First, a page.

U.S. House member proposes elevating Taiwan to NATO plus five status

Yesterday a Taiwan news site reported that a member of the U.S. House of Representatives, Republican Scott Perry of Pennsylvania, had proposed a bill called the Taiwan Plus Act to raise Taiwan to the category of what the American government categorizes as NATO plus five countries.

The proposal was referred to the House Foreign Affairs Committee, and if passed by the House and Senate would augment military cooperation with Taiwan including providing to it weapons only available to fellow North Atlantic Treaty Organization members and a category of countries referred to as Major Non-NATO Allies (MNNA). Congressman Perry noted that “Taiwan has been treated as an MNNA since 2003, although it is not formally designated as such,” a reference to the Foreign Relations Authorization Act of that year.

In 2019 a proposal was made by Congressman Brad Sherman, at that time outgoing chairman of the House Foreign Affairs Sub-committee on Asia Pacific, the Pacific, and Non-Proliferation, to elevate India to NATO plus five status as well. The other members of the U.S.-led anti-Chinese Quad, Australia and Japan, are already Major Non-NATO Allies and members of NATO’s Partners Across the Globe. In addition the two nations, along with South Korea, are integrated into the U.S.-NATO global anti-ballistic missile network.

One doesn’t have to be an admirer of the People’s Republic of China to recognize a provocation of a severe nature, and raising the two states to special military partnerships with Washington at this time of heightened conflict verging on an open breach between the U.S. and China is a dangerous provocation, one of the highest magnitude.

Coming on the heels of the U.S., Britain, Canada and the European Union imposing sanctions on Chinese officials over a matter of Chinese internal affairs, the status of ethnic Uyghurs in Xinjiang province, added to provocation is diplomatic and economic aggression. ( U.S. + Britain +Canada + European Union = NATO.)

The proposed bill in the House with regard to Taiwan will not become law, or not soon, no more than that concerning India earlier. But it is an indication of the intensification of U.S.-China hostility and the potential impending rupture of relations comparable to what the U.S. and its Western allies have effected with Russia..

Concerning Washington’s Major Non-NATO Allies, there are currently seventeen in number: Afghanistan, Argentina, Australia, Bahrain, Brazil, Egypt, Israel, Japan, Jordan, Kuwait, Morocco, New Zealand, Pakistan, the Philippines, South Korea, Thailand, and Tunisia.

They are included in what are termed strategic working relationships with the Pentagon.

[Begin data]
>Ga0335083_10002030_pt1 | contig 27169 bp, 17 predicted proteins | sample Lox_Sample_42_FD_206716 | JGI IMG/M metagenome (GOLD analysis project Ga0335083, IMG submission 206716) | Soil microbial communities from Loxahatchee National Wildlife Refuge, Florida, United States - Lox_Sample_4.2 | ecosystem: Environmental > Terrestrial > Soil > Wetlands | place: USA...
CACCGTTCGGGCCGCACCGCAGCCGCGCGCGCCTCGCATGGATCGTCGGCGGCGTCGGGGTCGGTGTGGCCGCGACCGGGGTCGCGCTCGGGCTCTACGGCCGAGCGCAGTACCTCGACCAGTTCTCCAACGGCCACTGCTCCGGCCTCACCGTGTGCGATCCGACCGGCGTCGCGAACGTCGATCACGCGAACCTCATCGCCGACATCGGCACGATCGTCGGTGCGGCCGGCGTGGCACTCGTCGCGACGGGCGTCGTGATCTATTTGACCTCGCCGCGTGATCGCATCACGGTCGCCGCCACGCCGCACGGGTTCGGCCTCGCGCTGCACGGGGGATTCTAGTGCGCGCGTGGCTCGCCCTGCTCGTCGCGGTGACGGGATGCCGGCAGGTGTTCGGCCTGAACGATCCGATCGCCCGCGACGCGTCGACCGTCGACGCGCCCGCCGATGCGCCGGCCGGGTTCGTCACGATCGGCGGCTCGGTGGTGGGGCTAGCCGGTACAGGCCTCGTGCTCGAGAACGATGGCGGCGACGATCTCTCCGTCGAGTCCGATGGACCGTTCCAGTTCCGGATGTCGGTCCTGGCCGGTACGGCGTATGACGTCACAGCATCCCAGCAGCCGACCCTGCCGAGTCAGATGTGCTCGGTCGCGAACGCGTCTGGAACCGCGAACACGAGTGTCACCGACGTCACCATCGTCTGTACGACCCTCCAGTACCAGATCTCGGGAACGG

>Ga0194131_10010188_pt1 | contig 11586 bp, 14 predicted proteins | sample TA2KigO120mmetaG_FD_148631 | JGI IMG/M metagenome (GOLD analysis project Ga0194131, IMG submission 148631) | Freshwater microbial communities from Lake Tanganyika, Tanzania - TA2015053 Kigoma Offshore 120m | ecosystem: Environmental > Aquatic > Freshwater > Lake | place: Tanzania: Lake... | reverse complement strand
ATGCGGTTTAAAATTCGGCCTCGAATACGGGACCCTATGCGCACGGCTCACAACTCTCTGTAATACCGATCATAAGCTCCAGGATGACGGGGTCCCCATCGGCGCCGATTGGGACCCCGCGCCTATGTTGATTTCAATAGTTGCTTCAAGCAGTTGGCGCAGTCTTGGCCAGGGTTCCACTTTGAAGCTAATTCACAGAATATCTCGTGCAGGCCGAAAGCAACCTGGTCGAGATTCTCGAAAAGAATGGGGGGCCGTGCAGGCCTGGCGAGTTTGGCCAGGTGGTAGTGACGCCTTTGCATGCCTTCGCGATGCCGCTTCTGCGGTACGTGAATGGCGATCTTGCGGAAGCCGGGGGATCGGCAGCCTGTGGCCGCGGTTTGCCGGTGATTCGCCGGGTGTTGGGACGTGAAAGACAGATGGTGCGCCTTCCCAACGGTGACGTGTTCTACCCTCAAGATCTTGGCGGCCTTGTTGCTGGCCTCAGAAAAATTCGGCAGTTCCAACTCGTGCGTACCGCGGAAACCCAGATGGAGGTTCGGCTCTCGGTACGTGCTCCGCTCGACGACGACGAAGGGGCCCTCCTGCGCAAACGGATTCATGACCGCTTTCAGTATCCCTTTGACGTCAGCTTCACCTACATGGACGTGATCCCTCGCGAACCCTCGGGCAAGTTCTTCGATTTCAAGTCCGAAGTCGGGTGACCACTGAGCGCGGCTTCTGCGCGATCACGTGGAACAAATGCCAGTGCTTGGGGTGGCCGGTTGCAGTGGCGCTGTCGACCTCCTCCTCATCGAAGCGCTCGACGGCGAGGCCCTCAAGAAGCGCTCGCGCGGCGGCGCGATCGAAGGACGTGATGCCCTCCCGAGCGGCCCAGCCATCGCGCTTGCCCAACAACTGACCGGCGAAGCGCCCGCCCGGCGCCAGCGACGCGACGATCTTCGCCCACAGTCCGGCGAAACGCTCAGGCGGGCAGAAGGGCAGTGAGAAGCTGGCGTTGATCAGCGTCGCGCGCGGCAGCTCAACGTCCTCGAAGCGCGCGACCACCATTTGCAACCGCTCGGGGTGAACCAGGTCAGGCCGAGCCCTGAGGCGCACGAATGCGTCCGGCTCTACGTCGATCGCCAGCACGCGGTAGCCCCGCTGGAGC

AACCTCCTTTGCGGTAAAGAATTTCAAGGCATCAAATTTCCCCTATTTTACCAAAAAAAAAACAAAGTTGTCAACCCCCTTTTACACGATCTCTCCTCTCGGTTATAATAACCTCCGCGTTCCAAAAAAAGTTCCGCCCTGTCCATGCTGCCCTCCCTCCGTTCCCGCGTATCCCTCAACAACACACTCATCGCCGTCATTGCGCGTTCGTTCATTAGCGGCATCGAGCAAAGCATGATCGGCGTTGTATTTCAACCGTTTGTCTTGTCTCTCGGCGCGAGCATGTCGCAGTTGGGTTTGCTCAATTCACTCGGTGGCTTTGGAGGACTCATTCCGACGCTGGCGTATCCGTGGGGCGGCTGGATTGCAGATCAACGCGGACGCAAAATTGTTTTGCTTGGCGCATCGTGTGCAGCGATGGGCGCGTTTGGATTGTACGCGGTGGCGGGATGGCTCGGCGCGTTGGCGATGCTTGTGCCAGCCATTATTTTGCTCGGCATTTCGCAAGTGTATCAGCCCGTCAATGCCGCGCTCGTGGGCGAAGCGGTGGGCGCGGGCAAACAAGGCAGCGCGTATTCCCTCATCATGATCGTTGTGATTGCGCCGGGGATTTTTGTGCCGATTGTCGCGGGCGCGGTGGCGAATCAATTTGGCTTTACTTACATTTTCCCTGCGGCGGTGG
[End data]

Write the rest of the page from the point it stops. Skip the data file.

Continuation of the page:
What is indicative of the past generation’s use of NATO by the U.S. to reabsorb members of other Cold War-era military blocs in the Asia-Pacific area, themselves modeled after NATO – the Central Treaty Organisation (CENTO), the Southeast Asia Treaty Organization (SEATO) and the Australia, New Zealand, United States Security Treaty (ANZUS) – into an integrated international military network affiliated with a now-global NATO is the fact that of the seventeen Major Non-NATO Allies thirteen are already also members of NATO partnership programs:

Afghanistan: Partners Across the Globe
Australia: Partners Across the Globe
Bahrain: Istanbul Cooperation Initiative
Egypt: Mediterranean Dialogue
Israel: Mediterranean Dialogue
Japan: Partners Across the Globe
Jordan: Mediterranean Dialogue
Kuwait: Istanbul Cooperation Initiative
Morocco: Mediterranean Dialogue
New Zealand: Partners Across the Globe
Pakistan: Partners Across the Globe
South Korea: Partners Across the Globe
Tunisia: Mediterranean Dialogue

Post-Cold war NATO now has one member in the Asia-Pacific region (including West Asia), Turkey, and nineteen partners:

Afghanistan: Partners Across the Globe
Australia: Partners Across the Globe
Bahrain: Istanbul Cooperation Initiative
Iraq: Partners Across the Globe
Israel: Mediterranean Dialogue
Japan: Partners Across the Globe
Jordan: Mediterranean Dialogue
Kazakhstan: Partnership for Peace
Kyrgyzstan: Partnership for Peace
Kuwait: Istanbul Cooperation Initiative
Mongolia: Partners Across the Globe
New Zealand: Partners Across the Globe
Pakistan: Partners Across the Globe
Qatar: Istanbul Cooperation Initiative
South Korea: Partners Across the Globe
Tajikistan: Partnership for Peace
Turkmenistan: Partnership for Peace
United Arab Emirates
Uzbekistan: Partnership for Peace

The role of NATO’s Asian member, Turkey, is also worth examining. After Ankara’s support of Azerbaijan’s war against Nagorno-Karabakh last year, Turkey now has gained an initial military foothold in the Caucasus. As Dr. Zalmay Gulzad has warned for years, Turkey has also established an outpost in the largely Uzbek (Turkic) part of Northern Afghanistan through local warlord Abdul Rashid Dostum, who has lived in and owns property in Turkey, and until last year was vice president of Afghanistan. Ankara’s pan-Turkic ambitions extend from the Caucasus to Central Asia and, ultimately, to the Turkic-speaking majority Uyghur Chinese province of Xinjiang. Turkey in this context means NATO as well.